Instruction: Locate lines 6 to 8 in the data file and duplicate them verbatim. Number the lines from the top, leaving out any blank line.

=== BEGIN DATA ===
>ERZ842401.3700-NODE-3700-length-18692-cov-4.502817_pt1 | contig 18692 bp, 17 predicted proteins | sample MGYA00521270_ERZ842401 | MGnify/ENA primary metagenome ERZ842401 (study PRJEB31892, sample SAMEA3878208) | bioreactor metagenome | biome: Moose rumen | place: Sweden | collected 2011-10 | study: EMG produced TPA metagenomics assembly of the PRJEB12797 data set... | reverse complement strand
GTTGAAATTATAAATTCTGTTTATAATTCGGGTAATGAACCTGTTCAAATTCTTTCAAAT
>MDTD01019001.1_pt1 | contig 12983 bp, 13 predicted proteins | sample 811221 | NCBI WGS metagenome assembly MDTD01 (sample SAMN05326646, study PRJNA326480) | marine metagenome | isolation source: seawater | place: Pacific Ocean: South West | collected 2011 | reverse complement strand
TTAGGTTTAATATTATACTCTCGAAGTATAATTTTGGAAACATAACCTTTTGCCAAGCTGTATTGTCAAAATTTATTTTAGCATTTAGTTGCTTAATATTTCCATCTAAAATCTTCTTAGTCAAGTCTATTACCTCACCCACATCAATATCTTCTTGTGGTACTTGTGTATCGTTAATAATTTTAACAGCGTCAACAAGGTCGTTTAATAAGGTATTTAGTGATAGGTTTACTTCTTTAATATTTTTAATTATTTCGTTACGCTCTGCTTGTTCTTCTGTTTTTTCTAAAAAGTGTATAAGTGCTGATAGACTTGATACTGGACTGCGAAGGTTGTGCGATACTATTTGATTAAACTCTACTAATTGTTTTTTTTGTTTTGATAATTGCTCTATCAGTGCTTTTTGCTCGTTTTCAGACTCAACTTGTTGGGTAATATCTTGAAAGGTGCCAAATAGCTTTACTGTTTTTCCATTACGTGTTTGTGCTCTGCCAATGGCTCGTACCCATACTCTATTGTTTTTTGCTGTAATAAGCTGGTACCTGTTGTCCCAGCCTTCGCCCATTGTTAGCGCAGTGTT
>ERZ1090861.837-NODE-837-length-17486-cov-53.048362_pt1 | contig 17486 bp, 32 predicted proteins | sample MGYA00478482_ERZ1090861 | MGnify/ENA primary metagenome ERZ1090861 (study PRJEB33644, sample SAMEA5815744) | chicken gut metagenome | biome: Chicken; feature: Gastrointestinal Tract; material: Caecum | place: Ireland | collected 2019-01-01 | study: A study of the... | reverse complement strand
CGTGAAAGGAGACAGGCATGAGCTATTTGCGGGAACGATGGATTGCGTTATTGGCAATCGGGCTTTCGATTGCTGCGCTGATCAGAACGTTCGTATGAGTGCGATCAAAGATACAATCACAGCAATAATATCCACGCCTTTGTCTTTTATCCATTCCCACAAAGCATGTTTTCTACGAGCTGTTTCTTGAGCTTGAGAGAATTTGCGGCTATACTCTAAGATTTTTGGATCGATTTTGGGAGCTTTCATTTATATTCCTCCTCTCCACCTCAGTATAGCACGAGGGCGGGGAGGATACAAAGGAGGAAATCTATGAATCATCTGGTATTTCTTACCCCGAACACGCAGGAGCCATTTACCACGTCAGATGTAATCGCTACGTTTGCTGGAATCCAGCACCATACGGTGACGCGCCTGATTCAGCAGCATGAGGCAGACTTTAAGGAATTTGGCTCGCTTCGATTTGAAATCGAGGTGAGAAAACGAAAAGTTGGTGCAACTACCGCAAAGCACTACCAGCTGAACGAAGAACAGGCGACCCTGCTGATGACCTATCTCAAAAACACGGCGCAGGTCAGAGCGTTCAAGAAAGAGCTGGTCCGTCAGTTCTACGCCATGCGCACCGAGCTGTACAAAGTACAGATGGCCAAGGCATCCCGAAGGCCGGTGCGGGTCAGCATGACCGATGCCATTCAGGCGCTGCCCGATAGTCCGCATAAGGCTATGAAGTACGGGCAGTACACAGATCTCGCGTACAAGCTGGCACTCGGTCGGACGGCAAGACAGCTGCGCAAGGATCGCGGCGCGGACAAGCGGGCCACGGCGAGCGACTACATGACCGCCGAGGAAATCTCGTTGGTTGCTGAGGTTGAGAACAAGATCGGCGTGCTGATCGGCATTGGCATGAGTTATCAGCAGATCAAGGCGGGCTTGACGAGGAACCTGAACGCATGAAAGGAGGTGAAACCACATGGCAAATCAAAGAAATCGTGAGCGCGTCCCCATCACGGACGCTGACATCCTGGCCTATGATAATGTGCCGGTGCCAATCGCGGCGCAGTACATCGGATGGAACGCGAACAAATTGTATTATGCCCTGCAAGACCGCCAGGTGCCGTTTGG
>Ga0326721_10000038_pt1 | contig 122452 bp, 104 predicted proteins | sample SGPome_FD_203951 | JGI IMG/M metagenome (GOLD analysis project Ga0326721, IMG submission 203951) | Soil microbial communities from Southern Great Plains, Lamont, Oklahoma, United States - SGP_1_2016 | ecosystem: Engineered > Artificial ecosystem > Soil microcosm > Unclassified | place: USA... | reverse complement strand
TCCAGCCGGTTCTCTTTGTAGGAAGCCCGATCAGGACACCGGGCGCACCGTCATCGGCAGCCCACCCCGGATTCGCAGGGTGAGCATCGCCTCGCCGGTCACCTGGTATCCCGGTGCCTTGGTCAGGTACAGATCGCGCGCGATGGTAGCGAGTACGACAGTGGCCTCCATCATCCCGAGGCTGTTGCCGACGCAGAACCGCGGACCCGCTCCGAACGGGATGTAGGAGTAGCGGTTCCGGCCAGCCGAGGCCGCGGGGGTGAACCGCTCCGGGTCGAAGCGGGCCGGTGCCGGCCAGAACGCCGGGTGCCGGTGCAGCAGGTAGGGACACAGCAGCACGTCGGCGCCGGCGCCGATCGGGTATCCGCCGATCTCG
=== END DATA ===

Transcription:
CGTGAAAGGAGACAGGCATGAGCTATTTGCGGGAACGATGGATTGCGTTATTGGCAATCGGGCTTTCGATTGCTGCGCTGATCAGAACGTTCGTATGAGTGCGATCAAAGATACAATCACAGCAATAATATCCACGCCTTTGTCTTTTATCCATTCCCACAAAGCATGTTTTCTACGAGCTGTTTCTTGAGCTTGAGAGAATTTGCGGCTATACTCTAAGATTTTTGGATCGATTTTGGGAGCTTTCATTTATATTCCTCCTCTCCACCTCAGTATAGCACGAGGGCGGGGAGGATACAAAGGAGGAAATCTATGAATCATCTGGTATTTCTTACCCCGAACACGCAGGAGCCATTTACCACGTCAGATGTAATCGCTACGTTTGCTGGAATCCAGCACCATACGGTGACGCGCCTGATTCAGCAGCATGAGGCAGACTTTAAGGAATTTGGCTCGCTTCGATTTGAAATCGAGGTGAGAAAACGAAAAGTTGGTGCAACTACCGCAAAGCACTACCAGCTGAACGAAGAACAGGCGACCCTGCTGATGACCTATCTCAAAAACACGGCGCAGGTCAGAGCGTTCAAGAAAGAGCTGGTCCGTCAGTTCTACGCCATGCGCACCGAGCTGTACAAAGTACAGATGGCCAAGGCATCCCGAAGGCCGGTGCGGGTCAGCATGACCGATGCCATTCAGGCGCTGCCCGATAGTCCGCATAAGGCTATGAAGTACGGGCAGTACACAGATCTCGCGTACAAGCTGGCACTCGGTCGGACGGCAAGACAGCTGCGCAAGGATCGCGGCGCGGACAAGCGGGCCACGGCGAGCGACTACATGACCGCCGAGGAAATCTCGTTGGTTGCTGAGGTTGAGAACAAGATCGGCGTGCTGATCGGCATTGGCATGAGTTATCAGCAGATCAAGGCGGGCTTGACGAGGAACCTGAACGCATGAAAGGAGGTGAAACCACATGGCAAATCAAAGAAATCGTGAGCGCGTCCCCATCACGGACGCTGACATCCTGGCCTATGATAATGTGCCGGTGCCAATCGCGGCGCAGTACATCGGATGGAACGCGAACAAATTGTATTATGCCCTGCAAGACCGCCAGGTGCCGTTTGG
>Ga0326721_10000038_pt1 | contig 122452 bp, 104 predicted proteins | sample SGPome_FD_203951 | JGI IMG/M metagenome (GOLD analysis project Ga0326721, IMG submission 203951) | Soil microbial communities from Southern Great Plains, Lamont, Oklahoma, United States - SGP_1_2016 | ecosystem: Engineered > Artificial ecosystem > Soil microcosm > Unclassified | place: USA... | reverse complement strand
TCCAGCCGGTTCTCTTTGTAGGAAGCCCGATCAGGACACCGGGCGCACCGTCATCGGCAGCCCACCCCGGATTCGCAGGGTGAGCATCGCCTCGCCGGTCACCTGGTATCCCGGTGCCTTGGTCAGGTACAGATCGCGCGCGATGGTAGCGAGTACGACAGTGGCCTCCATCATCCCGAGGCTGTTGCCGACGCAGAACCGCGGACCCGCTCCGAACGGGATGTAGGAGTAGCGGTTCCGGCCAGCCGAGGCCGCGGGGGTGAACCGCTCCGGGTCGAAGCGGGCCGGTGCCGGCCAGAACGCCGGGTGCCGGTGCAGCAGGTAGGGACACAGCAGCACGTCGGCGCCGGCGCCGATCGGGTATCCGCCGATCTCG